3) a non ansi-term, go to an already running ansi-term
            or start a new one while killing a defunct one."
      (interactive)
      (let ((is-term      (string= "term-mode" major-mode))
            (is-ansi-term (string= "*ansi-term*" (buffer-name)))
            (is-running   (term-check-proc (buffer-name)))
            (anon-term    (get-buffer "*ansi-term*")))
        (cond
         ((and is-term is-running is-ansi-term)
          (call-interactively 'rename-buffer))
         ((and anon-term (if is-term
                             (and is-running (not is-ansi-term))
                           (term-check-proc "*ansi-term*")))
          (switch-to-buffer "*ansi-term*"))
         (t
          (cond ((and is-term (not is-running))
                 (kill-buffer (buffer-name)))
                ((and anon-term (not (term-check-proc "*ansi-term*")))
                 (kill-buffer "*ansi-term*")))
          (ansi-term "/usr/local/bin/zsh")))))


M+x ansi-term should do it. I'm not sure how well that scales to many terminals though. M+x term also works. There is also eshell.


ansi-term and term are massively buggy.

I've never been able to get it to deal well with vast amounts of output well. Constant overwriting issues etc. Definitely prefer to use tmux + emacs considering the huge amount of stuff i end up throwing at my term.


Just open several terminal buffers in Emacs.


This isn't very useful if what you want to run in your terminal buffer needs to constantly update its screen while you're working in a different buffer (e.g. irc, tailing log files, etc)


Umm.. why is it not useful? Emacs will allow multiple buffers to update at once, and you can work in a third while watching them... That's kind of the idea.


shell mode + emacs --daemon + emacsclient = all the multiplexing a growing engineer might need.


Per your query: ctrl+a ctrl+a is how I switch between two windows (tmux calls them windows, they're basically tabs). If you want to switch between two panes (divisions inside a window, the equivalent of splitting the screen in a regular editor or visible buffers in vim/emacs), use ctrl-a o. I also have these bindings in my tmux conf for moving between panes painlessly:

    # use hjkl for moving
    bind h select-pane -L
    bind j select-pane -D
    bind k select-pane -U
    bind l select-pane -R


Nice one. I've now also added resize variations of these.

    bind-key C-j resize-pane -D 8
    bind-key C-k resize-pane -U 8
    bind-key C-h resize-pane -L 8
    bind-key C-l resize-pane -R 8


    bind C-a last-window
Switch the C-a for whatever your bind-key is.


thank you sir! I am now entirely migrated to tmux. :)


I use ` as the prefix, so you might take a look at my tmux.conf[1] if you want help transitioning.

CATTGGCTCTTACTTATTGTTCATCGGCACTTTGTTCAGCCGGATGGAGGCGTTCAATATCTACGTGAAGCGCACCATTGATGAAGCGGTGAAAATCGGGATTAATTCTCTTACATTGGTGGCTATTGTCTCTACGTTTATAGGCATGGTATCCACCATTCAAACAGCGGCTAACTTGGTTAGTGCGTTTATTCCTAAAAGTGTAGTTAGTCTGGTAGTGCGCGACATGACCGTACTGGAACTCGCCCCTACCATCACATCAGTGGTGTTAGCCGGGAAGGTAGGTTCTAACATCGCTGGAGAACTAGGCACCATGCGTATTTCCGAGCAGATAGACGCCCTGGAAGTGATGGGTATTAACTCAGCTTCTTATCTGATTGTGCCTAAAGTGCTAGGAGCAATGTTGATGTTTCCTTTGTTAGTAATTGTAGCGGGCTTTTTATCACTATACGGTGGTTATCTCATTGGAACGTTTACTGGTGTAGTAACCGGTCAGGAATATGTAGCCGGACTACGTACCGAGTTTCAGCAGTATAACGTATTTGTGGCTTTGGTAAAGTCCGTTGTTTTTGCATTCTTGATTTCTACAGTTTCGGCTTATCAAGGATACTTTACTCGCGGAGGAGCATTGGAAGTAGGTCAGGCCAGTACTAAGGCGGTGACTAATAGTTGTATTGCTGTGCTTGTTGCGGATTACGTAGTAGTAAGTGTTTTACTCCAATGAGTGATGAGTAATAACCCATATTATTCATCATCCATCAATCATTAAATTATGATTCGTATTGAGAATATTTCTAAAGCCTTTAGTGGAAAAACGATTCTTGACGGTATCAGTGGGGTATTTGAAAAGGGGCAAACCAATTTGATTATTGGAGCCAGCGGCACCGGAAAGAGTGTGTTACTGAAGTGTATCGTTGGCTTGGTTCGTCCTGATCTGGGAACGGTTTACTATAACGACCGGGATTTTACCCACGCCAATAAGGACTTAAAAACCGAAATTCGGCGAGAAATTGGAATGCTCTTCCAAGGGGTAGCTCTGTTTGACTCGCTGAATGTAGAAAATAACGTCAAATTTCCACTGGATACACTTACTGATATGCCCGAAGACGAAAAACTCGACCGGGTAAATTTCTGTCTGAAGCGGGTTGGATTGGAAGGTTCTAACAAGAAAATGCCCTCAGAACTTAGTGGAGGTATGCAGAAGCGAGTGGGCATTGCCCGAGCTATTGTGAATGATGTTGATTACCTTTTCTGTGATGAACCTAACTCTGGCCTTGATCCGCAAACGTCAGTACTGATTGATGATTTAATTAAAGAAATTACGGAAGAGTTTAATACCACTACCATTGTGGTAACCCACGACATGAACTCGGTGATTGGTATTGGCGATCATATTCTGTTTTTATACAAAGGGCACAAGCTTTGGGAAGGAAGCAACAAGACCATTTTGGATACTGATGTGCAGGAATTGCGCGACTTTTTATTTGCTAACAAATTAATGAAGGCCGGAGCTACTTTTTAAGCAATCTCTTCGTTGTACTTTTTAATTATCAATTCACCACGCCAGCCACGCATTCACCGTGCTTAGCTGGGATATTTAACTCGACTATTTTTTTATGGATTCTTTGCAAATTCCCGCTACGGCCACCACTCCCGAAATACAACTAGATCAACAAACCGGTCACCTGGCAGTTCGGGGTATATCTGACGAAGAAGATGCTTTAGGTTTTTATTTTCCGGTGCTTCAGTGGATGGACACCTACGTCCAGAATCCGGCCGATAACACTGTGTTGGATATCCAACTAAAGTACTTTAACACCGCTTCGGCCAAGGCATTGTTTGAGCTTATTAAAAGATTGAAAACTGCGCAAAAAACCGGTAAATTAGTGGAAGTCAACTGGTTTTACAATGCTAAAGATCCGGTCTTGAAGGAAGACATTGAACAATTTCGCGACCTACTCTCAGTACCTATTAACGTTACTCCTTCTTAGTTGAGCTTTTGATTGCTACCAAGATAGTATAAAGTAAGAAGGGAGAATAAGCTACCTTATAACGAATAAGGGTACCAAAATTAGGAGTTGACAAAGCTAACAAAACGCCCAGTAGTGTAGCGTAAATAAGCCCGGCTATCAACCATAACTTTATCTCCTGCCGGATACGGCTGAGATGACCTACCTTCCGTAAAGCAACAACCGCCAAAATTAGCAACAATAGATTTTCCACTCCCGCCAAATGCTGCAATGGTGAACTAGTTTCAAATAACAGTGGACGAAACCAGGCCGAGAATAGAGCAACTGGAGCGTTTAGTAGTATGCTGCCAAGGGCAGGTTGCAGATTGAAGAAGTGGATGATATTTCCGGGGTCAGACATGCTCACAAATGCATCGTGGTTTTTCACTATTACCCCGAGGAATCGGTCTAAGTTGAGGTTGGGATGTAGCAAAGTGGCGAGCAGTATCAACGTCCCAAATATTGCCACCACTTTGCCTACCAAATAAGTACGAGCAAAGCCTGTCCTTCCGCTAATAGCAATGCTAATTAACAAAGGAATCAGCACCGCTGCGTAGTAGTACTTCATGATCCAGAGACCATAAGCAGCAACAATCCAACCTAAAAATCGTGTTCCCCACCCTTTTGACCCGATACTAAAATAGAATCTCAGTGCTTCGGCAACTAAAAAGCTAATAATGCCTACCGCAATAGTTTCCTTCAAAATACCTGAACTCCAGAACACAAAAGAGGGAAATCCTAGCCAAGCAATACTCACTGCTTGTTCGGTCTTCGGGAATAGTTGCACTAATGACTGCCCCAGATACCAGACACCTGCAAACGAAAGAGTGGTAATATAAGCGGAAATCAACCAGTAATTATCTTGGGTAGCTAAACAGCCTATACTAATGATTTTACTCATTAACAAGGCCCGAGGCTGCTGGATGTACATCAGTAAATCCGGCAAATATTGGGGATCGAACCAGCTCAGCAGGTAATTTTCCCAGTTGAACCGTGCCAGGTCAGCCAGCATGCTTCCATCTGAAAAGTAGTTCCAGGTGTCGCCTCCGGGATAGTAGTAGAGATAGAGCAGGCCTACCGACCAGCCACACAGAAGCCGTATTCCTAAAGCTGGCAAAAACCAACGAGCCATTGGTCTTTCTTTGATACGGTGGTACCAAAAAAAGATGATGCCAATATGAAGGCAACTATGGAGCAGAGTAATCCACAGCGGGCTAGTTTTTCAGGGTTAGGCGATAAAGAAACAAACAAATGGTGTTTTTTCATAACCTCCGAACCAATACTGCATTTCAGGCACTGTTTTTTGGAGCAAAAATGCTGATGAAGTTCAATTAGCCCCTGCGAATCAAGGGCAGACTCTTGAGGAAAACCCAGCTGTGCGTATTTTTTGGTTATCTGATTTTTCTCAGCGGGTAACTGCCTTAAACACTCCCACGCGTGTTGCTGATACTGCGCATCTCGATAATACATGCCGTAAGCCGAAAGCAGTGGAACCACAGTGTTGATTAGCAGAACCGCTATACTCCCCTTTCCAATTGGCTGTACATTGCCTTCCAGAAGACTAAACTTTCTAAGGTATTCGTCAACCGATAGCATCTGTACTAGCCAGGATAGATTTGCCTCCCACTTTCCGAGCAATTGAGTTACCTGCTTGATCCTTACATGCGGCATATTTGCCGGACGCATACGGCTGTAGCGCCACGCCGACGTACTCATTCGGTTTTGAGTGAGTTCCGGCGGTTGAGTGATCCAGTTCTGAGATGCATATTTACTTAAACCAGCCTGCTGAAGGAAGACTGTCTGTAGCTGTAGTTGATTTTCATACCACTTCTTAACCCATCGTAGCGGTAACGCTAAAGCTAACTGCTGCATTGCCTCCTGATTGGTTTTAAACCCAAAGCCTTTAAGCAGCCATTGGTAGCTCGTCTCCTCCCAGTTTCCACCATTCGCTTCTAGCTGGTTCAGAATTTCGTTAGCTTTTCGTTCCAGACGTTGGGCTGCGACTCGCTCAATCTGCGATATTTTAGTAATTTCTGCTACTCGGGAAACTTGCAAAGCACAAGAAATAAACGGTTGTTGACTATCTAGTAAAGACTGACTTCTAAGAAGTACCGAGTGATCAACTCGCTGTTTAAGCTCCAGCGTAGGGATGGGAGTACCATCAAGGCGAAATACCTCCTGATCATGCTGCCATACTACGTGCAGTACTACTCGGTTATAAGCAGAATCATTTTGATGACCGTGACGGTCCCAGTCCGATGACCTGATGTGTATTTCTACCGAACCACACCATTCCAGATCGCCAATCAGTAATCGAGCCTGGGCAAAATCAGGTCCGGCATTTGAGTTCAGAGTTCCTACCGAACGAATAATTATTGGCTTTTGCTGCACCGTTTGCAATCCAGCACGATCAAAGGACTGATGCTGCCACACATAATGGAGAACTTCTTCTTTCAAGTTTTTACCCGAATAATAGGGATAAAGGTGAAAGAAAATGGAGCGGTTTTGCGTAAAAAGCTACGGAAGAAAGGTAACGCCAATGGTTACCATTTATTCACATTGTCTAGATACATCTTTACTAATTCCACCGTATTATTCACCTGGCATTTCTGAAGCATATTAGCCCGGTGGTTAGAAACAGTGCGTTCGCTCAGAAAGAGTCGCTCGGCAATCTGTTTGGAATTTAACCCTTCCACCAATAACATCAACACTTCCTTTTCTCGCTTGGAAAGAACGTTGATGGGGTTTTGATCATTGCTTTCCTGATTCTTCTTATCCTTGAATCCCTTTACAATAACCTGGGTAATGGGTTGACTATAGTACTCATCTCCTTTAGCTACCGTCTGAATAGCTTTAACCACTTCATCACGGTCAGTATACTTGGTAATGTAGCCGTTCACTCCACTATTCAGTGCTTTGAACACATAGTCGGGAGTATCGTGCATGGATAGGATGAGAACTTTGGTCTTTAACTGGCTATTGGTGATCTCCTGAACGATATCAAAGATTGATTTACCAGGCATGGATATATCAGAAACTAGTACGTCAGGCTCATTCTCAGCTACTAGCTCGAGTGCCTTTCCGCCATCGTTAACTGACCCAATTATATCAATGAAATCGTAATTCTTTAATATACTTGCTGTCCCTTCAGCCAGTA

[1] http://pastebin.com/g6frvnnr



I use the null character in GNU screen:

    escape ^@^@
On most keyboards, you can enter it with control-space, which is very easy to type and rarely used for other purposes (though emacs uses for `set-mark-command`).

Control-] can also be a good choice (at least for US-style keyboards that don't require shift for the square brackets).


   bindkey 'a' last-window
   bindkey C-a last-window
if you use the command frequently enough, it might be worthwhile binding `^a a` and `^a^a`, similar to the tactic of binding F1 to <esc> in vim


I bind C-z as the escape character (in screen). It seems to serve me well :)


> Query: in screen I can switch between two buffers by doing ctrl+a, ctrl+a. This doesn't work in tmux. How do I configure this to work in tmux?

"Ctrl-b n" for next-window?


I think the idea is to be able to pound on whatever the defined escape key is to be able to toggle buffers, not that's he unable to find a command to switch to the next window.


That's not quite what I'm after. I guess it's hard for non-screen people to know what I'm talking about from my vague description above :)

Here's a scenario to show what I mean: you're in buffer 5. You switch to buffer 2. Now if you do ctrl+a, ctrl+a, you leap back to buffer 5. And if you do it again, you go back to buffer 2. This is great when you're editing code in one session and running it in the other.


I use that screen behaviour for panes:

bind C-a last-pane

but last-window exists too.


Is there a way to set it up to do this if you hit (escape-key) (current buffer index)? That's the way weechat works, and I keep expecting it to work in tmux as well :/


awesome. I hadn't thought of that but it's much better. thank you.

I've now switched last-window to bind C-s last-window, because it's fast to tap out.


If ctrl-a is your escape key then just do this:

    bind-key C-a last-window